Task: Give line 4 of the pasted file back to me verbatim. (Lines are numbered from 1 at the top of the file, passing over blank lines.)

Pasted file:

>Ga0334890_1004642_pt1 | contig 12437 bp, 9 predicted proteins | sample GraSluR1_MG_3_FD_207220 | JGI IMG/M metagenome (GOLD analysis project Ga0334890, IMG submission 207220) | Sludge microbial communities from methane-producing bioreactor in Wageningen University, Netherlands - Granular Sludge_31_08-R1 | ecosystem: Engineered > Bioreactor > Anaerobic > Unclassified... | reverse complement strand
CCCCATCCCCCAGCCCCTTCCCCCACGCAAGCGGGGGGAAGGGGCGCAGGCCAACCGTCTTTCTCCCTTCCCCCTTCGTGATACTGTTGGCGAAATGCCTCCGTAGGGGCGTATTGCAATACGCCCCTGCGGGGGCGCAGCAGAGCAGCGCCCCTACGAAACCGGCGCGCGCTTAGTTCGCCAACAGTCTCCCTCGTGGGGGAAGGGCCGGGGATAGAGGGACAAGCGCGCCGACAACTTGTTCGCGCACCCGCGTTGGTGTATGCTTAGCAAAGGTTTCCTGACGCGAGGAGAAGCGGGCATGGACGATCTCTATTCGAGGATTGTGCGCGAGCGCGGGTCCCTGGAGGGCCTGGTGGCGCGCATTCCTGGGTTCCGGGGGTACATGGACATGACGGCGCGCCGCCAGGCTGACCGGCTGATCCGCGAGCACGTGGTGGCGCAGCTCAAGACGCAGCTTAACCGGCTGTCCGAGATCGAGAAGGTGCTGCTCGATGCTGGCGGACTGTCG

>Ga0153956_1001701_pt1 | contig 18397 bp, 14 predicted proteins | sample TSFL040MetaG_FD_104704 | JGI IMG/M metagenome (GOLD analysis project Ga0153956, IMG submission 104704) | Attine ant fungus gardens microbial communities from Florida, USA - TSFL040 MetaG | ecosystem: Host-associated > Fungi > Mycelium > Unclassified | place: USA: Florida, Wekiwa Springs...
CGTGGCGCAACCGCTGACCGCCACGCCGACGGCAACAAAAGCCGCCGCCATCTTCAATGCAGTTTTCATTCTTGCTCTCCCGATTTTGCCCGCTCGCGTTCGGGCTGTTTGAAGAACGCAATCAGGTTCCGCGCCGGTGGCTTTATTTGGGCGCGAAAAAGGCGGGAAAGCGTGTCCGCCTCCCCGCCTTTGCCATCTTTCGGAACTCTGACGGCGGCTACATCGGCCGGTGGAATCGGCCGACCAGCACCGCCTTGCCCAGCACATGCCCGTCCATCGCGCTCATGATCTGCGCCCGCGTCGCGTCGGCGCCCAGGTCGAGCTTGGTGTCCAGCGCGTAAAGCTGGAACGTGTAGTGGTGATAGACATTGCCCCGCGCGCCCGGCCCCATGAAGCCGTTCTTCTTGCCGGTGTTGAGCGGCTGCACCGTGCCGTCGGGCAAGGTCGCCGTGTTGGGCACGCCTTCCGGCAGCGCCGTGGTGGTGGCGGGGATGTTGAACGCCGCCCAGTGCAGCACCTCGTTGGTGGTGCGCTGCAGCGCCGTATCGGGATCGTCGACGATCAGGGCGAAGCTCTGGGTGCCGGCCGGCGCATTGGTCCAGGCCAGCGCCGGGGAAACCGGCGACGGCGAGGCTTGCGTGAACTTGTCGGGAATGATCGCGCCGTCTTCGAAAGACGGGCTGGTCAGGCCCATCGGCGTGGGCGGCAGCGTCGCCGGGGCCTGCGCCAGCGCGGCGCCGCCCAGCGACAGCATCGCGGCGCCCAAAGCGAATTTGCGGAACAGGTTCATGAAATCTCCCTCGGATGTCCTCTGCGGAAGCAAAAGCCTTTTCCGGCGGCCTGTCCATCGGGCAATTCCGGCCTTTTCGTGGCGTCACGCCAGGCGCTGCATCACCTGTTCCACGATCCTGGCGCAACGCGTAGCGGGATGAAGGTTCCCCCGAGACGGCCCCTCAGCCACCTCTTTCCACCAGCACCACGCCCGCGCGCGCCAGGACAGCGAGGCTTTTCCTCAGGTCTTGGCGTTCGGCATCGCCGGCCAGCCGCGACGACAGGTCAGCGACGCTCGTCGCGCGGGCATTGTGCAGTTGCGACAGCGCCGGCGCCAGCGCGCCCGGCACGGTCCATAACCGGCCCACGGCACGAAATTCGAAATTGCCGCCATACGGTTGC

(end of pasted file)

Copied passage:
CGTGGCGCAACCGCTGACCGCCACGCCGACGGCAACAAAAGCCGCCGCCATCTTCAATGCAGTTTTCATTCTTGCTCTCCCGATTTTGCCCGCTCGCGTTCGGGCTGTTTGAAGAACGCAATCAGGTTCCGCGCCGGTGGCTTTATTTGGGCGCGAAAAAGGCGGGAAAGCGTGTCCGCCTCCCCGCCTTTGCCATCTTTCGGAACTCTGACGGCGGCTACATCGGCCGGTGGAATCGGCCGACCAGCACCGCCTTGCCCAGCACATGCCCGTCCATCGCGCTCATGATCTGCGCCCGCGTCGCGTCGGCGCCCAGGTCGAGCTTGGTGTCCAGCGCGTAAAGCTGGAACGTGTAGTGGTGATAGACATTGCCCCGCGCGCCCGGCCCCATGAAGCCGTTCTTCTTGCCGGTGTTGAGCGGCTGCACCGTGCCGTCGGGCAAGGTCGCCGTGTTGGGCACGCCTTCCGGCAGCGCCGTGGTGGTGGCGGGGATGTTGAACGCCGCCCAGTGCAGCACCTCGTTGGTGGTGCGCTGCAGCGCCGTATCGGGATCGTCGACGATCAGGGCGAAGCTCTGGGTGCCGGCCGGCGCATTGGTCCAGGCCAGCGCCGGGGAAACCGGCGACGGCGAGGCTTGCGTGAACTTGTCGGGAATGATCGCGCCGTCTTCGAAAGACGGGCTGGTCAGGCCCATCGGCGTGGGCGGCAGCGTCGCCGGGGCCTGCGCCAGCGCGGCGCCGCCCAGCGACAGCATCGCGGCGCCCAAAGCGAATTTGCGGAACAGGTTCATGAAATCTCCCTCGGATGTCCTCTGCGGAAGCAAAAGCCTTTTCCGGCGGCCTGTCCATCGGGCAATTCCGGCCTTTTCGTGGCGTCACGCCAGGCGCTGCATCACCTGTTCCACGATCCTGGCGCAACGCGTAGCGGGATGAAGGTTCCCCCGAGACGGCCCCTCAGCCACCTCTTTCCACCAGCACCACGCCCGCGCGCGCCAGGACAGCGAGGCTTTTCCTCAGGTCTTGGCGTTCGGCATCGCCGGCCAGCCGCGACGACAGGTCAGCGACGCTCGTCGCGCGGGCATTGTGCAGTTGCGACAGCGCCGGCGCCAGCGCGCCCGGCACGGTCCATAACCGGCCCACGGCACGAAATTCGAAATTGCCGCCATACGGTTGC